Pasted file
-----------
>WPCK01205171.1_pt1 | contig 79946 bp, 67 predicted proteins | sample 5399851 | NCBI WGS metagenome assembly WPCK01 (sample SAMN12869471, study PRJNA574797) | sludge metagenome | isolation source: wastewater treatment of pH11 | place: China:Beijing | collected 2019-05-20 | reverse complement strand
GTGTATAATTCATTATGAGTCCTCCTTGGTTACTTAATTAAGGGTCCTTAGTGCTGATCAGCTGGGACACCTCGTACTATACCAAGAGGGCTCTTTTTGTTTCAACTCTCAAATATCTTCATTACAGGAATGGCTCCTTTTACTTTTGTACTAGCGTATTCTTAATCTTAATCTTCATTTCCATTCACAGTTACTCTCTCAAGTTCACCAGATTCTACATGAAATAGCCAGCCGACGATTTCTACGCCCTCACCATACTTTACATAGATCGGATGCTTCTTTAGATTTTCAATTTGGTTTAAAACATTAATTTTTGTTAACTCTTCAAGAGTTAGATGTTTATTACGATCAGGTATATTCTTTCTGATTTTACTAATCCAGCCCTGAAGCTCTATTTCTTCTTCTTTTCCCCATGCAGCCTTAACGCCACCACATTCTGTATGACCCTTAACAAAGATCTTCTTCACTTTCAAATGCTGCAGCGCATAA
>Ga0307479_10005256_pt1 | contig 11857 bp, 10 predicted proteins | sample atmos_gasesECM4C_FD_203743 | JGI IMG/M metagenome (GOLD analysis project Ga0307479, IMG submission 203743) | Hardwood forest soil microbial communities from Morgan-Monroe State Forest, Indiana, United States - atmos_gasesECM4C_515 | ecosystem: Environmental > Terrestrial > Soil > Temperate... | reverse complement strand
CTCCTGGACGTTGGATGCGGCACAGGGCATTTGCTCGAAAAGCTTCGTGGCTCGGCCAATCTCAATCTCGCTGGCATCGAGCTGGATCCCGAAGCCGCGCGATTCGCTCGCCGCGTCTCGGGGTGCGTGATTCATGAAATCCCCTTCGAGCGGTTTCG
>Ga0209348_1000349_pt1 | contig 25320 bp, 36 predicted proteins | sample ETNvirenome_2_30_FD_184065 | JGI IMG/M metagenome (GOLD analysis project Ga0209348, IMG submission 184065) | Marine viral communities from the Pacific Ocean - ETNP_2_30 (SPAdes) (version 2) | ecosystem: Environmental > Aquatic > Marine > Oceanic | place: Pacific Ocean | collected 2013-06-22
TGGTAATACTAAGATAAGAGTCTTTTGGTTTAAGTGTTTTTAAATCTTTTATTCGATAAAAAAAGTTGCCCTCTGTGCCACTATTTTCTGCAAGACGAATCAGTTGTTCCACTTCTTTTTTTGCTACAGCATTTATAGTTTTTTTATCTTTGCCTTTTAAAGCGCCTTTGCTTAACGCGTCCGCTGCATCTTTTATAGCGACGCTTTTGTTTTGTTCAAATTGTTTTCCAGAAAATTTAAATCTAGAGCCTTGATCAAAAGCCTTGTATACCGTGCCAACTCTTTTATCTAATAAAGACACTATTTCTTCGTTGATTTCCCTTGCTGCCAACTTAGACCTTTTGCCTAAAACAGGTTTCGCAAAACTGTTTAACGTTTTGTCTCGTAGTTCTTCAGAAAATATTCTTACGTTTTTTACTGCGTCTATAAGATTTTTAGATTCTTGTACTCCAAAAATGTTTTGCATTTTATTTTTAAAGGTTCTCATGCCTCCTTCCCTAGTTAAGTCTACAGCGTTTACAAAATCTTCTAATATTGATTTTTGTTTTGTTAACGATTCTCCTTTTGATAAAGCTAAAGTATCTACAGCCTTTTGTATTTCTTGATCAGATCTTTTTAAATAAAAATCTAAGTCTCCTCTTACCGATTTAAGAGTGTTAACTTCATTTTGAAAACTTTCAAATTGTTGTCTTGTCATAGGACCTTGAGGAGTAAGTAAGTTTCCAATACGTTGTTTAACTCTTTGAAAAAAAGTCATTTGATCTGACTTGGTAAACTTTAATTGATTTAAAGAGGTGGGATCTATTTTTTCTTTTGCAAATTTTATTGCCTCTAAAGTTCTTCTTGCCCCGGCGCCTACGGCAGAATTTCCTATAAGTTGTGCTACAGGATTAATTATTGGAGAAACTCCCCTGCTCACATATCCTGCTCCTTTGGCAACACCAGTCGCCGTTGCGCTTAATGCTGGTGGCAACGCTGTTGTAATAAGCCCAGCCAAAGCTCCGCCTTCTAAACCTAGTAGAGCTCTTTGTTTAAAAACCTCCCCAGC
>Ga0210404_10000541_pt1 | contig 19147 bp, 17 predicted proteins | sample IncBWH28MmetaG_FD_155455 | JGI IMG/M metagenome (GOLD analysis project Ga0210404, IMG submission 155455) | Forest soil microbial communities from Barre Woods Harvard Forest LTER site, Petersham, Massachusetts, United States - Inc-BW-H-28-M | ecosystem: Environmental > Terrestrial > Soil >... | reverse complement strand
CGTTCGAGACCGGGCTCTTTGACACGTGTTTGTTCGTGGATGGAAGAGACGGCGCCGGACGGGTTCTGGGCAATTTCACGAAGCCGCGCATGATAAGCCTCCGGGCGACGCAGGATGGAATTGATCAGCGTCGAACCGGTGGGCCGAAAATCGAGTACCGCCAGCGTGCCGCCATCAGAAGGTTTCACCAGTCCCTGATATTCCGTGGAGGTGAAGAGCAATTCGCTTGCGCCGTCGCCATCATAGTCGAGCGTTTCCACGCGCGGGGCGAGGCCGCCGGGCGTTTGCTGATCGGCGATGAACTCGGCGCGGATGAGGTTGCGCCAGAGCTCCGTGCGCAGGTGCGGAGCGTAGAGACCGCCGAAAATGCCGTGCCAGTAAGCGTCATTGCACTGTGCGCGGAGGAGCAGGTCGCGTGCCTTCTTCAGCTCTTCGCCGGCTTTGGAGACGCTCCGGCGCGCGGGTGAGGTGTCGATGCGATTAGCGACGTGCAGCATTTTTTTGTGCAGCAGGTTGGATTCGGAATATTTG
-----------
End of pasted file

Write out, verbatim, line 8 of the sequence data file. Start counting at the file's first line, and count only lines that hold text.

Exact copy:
CGTTCGAGACCGGGCTCTTTGACACGTGTTTGTTCGTGGATGGAAGAGACGGCGCCGGACGGGTTCTGGGCAATTTCACGAAGCCGCGCATGATAAGCCTCCGGGCGACGCAGGATGGAATTGATCAGCGTCGAACCGGTGGGCCGAAAATCGAGTACCGCCAGCGTGCCGCCATCAGAAGGTTTCACCAGTCCCTGATATTCCGTGGAGGTGAAGAGCAATTCGCTTGCGCCGTCGCCATCATAGTCGAGCGTTTCCACGCGCGGGGCGAGGCCGCCGGGCGTTTGCTGATCGGCGATGAACTCGGCGCGGATGAGGTTGCGCCAGAGCTCCGTGCGCAGGTGCGGAGCGTAGAGACCGCCGAAAATGCCGTGCCAGTAAGCGTCATTGCACTGTGCGCGGAGGAGCAGGTCGCGTGCCTTCTTCAGCTCTTCGCCGGCTTTGGAGACGCTCCGGCGCGCGGGTGAGGTGTCGATGCGATTAGCGACGTGCAGCATTTTTTTGTGCAGCAGGTTGGATTCGGAATATTTG